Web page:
Chase Parnell November 18, 2011 TWEET COMMENTS 0

Run Me to Death - Page 3

As we continued, my athletic disadvantages became apparent. Rod's VO2max and lactate threshold exceed to mine and he runs more than I do. We were averaging an eight-minute-per-mile pace, but, on this terrain and 3000-foot elevation, the effort resembled six-minute-per-mile pace. Can I run 20 miles at six-minute pace? No. Something had to give. Rod offered a few colorful analogies for what we were feeling.

"This is when my legs start to feel marinated," he said.

"My legs skipped marinating and plunged straight into the deep fryer," I replied.

"This run is kind of like an onion: the hills peel you away one layer at a time until you have nothing left." I only hoped that I was a bigger onion with more layers than I thought.

We began to ascend what Rod calls (cue slasher-movie music) ... The Scar. The Scar is an 800-foot near-vertical climb with no apparent trail. For balance, I grasped at rocks and tufts of dead grass. By now, so few oxygen molecules were flowing to my brain that I accepted my fate, much like the Titanic musicians who continued playing their instruments in the face of certain drowning. Don't think about the pain, don't think about Rod, just move forward, I said to myself.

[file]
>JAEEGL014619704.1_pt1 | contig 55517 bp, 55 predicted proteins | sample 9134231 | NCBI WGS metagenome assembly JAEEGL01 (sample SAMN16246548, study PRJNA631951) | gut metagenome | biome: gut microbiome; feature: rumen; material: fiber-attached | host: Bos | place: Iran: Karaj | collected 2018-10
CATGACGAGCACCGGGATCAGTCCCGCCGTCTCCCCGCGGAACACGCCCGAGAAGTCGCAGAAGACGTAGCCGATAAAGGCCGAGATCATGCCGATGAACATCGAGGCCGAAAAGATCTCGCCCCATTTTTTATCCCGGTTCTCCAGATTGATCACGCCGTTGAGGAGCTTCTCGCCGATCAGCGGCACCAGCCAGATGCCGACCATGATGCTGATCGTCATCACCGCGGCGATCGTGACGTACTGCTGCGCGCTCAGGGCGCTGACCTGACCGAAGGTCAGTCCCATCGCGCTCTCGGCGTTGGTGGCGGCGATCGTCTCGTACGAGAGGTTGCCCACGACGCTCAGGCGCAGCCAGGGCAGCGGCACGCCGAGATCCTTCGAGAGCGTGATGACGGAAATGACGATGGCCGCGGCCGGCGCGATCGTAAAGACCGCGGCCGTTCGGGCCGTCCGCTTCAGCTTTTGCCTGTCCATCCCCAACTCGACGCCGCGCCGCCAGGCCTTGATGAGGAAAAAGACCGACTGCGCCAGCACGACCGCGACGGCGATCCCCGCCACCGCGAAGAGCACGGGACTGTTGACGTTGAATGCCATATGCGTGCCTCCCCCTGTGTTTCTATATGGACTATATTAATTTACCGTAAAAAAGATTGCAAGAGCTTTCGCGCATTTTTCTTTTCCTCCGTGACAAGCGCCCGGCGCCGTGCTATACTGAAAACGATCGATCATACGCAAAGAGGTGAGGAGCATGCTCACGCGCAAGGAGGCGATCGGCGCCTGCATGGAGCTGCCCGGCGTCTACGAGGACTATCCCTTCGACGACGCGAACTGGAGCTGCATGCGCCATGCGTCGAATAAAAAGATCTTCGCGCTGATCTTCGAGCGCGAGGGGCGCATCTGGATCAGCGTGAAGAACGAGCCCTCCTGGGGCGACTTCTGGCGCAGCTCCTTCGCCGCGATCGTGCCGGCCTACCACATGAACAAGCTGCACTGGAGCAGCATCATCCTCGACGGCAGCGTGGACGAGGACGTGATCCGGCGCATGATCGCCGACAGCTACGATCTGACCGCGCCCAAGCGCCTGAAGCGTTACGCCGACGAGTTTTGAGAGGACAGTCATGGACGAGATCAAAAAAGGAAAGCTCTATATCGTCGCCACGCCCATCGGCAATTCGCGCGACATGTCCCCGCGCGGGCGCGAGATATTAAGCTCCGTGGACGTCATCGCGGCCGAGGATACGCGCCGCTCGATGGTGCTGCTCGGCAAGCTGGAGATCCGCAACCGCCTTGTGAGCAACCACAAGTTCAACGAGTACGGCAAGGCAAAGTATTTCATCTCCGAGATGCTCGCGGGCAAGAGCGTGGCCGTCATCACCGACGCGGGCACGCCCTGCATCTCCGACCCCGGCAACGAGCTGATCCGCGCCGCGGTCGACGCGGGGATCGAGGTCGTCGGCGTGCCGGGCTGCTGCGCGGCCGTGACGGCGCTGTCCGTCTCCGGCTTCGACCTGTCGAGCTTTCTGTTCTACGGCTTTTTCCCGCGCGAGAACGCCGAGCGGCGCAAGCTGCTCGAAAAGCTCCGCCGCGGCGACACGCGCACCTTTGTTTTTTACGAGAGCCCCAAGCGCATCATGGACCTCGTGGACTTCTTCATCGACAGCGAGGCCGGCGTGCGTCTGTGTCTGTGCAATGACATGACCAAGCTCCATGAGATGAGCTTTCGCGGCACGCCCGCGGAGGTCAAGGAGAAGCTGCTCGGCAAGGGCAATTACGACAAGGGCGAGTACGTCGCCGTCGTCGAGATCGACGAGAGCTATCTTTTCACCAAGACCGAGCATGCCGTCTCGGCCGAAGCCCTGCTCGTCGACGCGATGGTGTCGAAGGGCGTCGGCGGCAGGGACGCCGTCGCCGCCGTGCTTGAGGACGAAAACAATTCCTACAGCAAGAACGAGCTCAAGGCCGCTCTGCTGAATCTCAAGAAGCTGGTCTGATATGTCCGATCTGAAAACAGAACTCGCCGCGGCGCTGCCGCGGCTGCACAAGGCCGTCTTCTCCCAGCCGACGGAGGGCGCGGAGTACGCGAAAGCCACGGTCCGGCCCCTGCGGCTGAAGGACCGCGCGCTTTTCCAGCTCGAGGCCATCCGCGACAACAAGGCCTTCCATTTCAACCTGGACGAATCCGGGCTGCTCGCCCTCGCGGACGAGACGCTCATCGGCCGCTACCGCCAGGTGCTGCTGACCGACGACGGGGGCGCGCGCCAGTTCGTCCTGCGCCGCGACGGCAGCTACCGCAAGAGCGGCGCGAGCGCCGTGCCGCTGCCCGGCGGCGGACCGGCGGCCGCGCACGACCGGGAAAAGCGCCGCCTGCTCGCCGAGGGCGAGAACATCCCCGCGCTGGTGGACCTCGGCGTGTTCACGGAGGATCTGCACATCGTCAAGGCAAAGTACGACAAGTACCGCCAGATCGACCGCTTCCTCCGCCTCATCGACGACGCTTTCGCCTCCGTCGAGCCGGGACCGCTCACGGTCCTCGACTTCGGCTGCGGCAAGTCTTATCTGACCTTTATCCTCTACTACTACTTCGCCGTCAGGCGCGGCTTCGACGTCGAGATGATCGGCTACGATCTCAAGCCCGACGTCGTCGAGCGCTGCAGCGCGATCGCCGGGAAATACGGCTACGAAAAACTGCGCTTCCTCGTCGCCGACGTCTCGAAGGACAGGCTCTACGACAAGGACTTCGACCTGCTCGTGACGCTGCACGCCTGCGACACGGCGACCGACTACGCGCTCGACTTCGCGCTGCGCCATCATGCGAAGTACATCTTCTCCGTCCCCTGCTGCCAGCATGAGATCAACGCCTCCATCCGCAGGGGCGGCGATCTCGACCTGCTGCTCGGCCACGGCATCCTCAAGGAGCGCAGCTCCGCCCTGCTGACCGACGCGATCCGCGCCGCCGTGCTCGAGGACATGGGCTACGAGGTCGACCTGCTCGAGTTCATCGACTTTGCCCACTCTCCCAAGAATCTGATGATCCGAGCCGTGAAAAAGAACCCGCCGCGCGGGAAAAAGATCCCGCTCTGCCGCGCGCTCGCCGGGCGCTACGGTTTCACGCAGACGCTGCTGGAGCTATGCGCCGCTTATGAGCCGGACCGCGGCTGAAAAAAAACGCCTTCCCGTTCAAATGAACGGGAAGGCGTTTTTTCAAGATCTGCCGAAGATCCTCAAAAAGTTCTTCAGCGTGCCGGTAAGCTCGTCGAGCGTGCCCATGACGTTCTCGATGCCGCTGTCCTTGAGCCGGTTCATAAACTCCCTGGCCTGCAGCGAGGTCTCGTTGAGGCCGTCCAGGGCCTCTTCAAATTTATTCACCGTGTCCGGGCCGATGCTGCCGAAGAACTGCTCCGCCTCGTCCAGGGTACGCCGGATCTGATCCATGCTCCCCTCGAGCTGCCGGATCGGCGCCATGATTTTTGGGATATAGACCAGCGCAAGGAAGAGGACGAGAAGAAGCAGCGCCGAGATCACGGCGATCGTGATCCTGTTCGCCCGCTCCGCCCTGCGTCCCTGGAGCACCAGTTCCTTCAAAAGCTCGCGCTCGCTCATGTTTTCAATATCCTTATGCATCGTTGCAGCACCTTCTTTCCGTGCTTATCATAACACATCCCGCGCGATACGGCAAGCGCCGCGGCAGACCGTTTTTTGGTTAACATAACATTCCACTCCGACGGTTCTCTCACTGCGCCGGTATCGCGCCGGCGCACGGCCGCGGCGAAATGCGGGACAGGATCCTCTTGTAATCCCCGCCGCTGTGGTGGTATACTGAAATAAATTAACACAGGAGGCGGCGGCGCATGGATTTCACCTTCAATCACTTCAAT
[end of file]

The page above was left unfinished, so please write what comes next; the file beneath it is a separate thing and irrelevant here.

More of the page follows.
As we ticked off the miles and 1000-foot climbs, blood, sweat and tears flowed from me while Rod remained impervious. Eventually I saw the car. Oh, sweet baby Jesus, we were done! At first I was relieved. Then I started to feel like a big deal. You might as well call me Survivorman.

"So, do you consider that a typical training run?" I said on the drive home.

"Yup. It doesn't get much better than that," Rod replied.

Rod suggested we stop for a bite to eat. While devouring handfuls of tortilla chips bathed in guacamole, sour cream and cheese chunks, I felt an unusual sense of peace. To be honest, running lately had become a chore. To achieve faster race times, running had become a means to an end, an obligation or ritual. I no longer enjoyed the experience of running.

But today I was like a beat-up, worn-out race horse that was suddenly released from the stable to run wild and free with a mustang. It may have been just another run for Rod, but it was a breakthrough for me. I ran with the best, finished on my feet and discovered that my onion does have many more layers to it. My running will never feel the same.


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